As teachers grapple with COVID-19 learning loss, Manitoba is earmarking specific dollars to address disengagement, school readiness and academic catch-up.
Education Minister Wayne Ewasko has announced $20 million is being allocated to public and independent schools to undertake recovery education so all learners can achieve grade-level expectations, regardless of personal circumstances.
“Some of these students have not seen so-called normal school yet and so there’s many things that they have not even had the opportunity to learn about yet — whether that’s coming in in the winter and taking off your boots at the door… or lining up to go to the gym,” Ewasko told reporters during a news conference Thursday at Sansome School in Winnipeg.
The new funding is for initiatives in four particular areas: literacy and numeracy; mental health and well-being; student re-engagement; and additional supports for students with disabilities.
It includes $11 million in flexible funding that will be distributed to divisions and independent schools on a per-pupil basis so they can choose how best to support remedial learning at a local level.
A total of $9 million has been set aside for targeted investments, including specific dollars to support children with delayed entry to the K-12 system and learners returning from home-school arrangements, for schools that have been most affected by the pandemic.
Asked about what particular groups have suffered the most significant learning loss, Ewasko indicated divisions are reporting students of all ages were uniquely affected at various developmental stages in their K-12 careers.
The province is looking at ways to better understand how the pandemic has affected the health and behaviour of students, and to perform both recovery learning research and evaluation, Ewasko said.
The Manitoba Teachers’ Society welcomed the $20 million, but the president of the union said the new funding will simply help with “firefighting.”
“It’s a one-time injection of money into a system that’s been underfunded for years now — and it doesn’t solve any of the long-term issues within the public education system,” said James Bedford, who represents upwards of 16,000 public school educators.
As far as Bedford is concerned, if provincial funding had kept up with enrolment and inflation in recent years, schools would not be facing challenges related to class sizes and substitute shortages at present.
The new dollars represent the equivalent of an additional approximately $100 in funding per K-12 student.
There has been limited standardized assessment data made available to the public in recent years due to many provincewide assessments being put on hiatus amid the pandemic.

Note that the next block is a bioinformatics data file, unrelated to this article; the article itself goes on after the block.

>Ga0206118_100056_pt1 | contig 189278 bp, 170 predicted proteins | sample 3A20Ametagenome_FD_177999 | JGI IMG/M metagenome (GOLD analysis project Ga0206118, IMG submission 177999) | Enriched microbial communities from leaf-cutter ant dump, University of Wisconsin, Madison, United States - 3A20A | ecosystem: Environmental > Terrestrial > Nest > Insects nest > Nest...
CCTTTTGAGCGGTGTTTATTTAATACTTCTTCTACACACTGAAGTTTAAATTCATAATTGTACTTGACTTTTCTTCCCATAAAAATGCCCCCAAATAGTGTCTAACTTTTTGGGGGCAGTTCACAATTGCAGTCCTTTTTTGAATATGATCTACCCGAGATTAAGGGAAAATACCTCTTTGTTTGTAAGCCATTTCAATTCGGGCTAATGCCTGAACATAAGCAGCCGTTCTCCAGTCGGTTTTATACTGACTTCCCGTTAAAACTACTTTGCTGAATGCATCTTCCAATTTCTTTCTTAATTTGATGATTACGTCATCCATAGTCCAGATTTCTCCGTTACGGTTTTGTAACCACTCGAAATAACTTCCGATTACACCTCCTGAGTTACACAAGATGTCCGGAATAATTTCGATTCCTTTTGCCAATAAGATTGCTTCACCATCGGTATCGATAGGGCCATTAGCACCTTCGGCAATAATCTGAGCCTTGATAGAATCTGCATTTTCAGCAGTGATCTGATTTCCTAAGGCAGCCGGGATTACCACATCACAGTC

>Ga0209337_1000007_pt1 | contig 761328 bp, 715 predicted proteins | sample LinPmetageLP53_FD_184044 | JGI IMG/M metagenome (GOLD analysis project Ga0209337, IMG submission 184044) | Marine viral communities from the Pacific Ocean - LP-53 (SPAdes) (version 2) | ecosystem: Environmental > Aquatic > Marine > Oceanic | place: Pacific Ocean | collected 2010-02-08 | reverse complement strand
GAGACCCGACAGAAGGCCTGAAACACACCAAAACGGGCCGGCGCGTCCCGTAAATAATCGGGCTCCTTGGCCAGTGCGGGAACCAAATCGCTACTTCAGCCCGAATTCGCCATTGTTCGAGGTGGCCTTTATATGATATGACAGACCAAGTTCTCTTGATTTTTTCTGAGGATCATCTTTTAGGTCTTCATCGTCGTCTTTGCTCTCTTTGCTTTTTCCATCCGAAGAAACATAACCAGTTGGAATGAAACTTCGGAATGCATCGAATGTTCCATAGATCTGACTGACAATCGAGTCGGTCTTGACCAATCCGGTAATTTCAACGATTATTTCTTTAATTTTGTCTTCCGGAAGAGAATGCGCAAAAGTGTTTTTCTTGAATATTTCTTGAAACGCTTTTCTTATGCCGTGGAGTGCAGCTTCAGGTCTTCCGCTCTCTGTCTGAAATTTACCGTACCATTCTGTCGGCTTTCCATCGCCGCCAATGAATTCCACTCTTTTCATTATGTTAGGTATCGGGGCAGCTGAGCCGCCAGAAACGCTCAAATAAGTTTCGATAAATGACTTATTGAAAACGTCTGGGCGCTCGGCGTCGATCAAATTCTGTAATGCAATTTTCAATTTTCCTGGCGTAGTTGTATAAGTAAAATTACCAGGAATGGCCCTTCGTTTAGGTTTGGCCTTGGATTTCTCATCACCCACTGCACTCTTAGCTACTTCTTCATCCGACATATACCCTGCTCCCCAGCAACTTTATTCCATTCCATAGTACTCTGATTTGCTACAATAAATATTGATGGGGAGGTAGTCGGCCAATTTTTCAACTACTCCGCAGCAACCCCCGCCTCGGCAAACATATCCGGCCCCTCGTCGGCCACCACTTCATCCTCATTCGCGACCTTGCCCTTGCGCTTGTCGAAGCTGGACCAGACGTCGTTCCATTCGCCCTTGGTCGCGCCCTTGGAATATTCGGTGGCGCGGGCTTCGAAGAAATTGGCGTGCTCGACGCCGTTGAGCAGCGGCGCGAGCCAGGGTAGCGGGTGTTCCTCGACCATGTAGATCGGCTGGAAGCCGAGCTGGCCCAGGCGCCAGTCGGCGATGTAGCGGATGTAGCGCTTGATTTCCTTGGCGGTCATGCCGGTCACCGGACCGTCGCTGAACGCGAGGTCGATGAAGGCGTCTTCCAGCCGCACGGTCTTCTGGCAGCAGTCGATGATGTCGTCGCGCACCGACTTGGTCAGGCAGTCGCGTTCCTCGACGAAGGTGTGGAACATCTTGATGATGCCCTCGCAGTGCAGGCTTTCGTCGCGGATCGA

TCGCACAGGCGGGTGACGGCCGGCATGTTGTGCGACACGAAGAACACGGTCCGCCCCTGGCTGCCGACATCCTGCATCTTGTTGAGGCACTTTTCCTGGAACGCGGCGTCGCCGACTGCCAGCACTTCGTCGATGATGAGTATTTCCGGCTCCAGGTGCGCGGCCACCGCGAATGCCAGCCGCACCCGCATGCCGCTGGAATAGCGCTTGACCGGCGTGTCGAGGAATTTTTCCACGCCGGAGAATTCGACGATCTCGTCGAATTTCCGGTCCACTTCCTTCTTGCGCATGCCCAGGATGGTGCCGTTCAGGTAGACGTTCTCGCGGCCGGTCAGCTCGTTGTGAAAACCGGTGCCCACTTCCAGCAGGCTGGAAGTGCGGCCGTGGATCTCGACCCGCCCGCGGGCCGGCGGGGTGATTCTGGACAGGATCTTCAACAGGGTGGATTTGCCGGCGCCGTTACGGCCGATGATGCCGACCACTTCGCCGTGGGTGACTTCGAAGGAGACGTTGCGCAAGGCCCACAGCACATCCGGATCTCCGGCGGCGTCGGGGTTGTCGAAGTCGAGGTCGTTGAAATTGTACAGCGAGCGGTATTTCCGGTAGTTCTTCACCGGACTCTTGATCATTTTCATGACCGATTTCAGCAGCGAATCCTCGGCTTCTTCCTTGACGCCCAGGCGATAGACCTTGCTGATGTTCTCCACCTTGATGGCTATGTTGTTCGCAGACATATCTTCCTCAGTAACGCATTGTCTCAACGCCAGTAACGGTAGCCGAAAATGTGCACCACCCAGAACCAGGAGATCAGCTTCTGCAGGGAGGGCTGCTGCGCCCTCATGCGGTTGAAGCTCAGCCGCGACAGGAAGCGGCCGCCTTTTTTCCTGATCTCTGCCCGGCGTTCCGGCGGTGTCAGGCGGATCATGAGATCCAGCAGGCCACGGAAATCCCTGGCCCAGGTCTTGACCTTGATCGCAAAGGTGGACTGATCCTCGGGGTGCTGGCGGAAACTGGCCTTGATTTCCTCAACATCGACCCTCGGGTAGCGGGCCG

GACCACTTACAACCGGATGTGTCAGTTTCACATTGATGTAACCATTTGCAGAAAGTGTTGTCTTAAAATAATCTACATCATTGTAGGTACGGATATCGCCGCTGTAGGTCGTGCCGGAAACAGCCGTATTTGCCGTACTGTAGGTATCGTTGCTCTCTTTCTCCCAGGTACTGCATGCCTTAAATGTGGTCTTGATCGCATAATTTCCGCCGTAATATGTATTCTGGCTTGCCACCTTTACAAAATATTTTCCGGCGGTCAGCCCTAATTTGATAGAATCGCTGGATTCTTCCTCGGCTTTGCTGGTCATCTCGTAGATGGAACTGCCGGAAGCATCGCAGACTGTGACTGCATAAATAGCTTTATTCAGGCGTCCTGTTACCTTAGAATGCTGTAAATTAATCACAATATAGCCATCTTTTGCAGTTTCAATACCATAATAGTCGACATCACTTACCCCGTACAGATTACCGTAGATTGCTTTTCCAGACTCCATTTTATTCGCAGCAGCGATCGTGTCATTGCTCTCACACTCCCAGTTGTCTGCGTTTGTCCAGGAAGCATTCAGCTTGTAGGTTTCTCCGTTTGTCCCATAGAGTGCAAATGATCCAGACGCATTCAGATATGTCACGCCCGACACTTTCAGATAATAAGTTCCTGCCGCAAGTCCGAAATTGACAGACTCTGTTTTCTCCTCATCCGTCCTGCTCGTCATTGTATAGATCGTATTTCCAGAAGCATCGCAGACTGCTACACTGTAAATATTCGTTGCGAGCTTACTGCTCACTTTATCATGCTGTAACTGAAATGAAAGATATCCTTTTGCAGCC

Manitoba’s overall graduation rate has continued on a steady incline, with the four-year, on-time convocation figure increasing to 82.6 per cent in 2020 and 83 per cent in 2021, from 81.9 per cent in 2019.
However, successful math and English credit attainment among Grade 9 learners has slightly decreased since the first COVID-19 school closures in March 2020. The percentage of first-time Grade 9 students who attained a math credit by the end of the academic year dropped to 86.6 per cent in 2020-21 from 89.4 per cent in 2019-20. There was a decrease of nearly two percentage points in the English Language Arts category during that period.
As part of the latest funding announcement, Manitoba’s online high school will receive $200,000 in order to provide free credit-recovery programming over the summer.
“It’s allowing for equity. It’s allowing for accessibility, which is really important because… covering the fee allows for the opportunity for all,” said Mike Wake, superintendent of St. James-Assiniboia, which operates InformNet in partnership with Pembina Trails.
Also Thursday, Wake touted the flexibility that is being given to divisions when it comes to making investments in remedial learning at a local level.
The K-12 leader said his division may spend dollars on expanding guidance counsellor services and professional development opportunities across west Winnipeg.
St. James-Assiniboia is also considering hiring an additional community connector — an expert with a social work background who can support school efforts to re-engage students — and more substitute teachers in order to free-up classroom educators so they can look at assessment data and collaborate on strategies.
Maggie Macintosh, Local Journalism Initiative Reporter, Winnipeg Free Press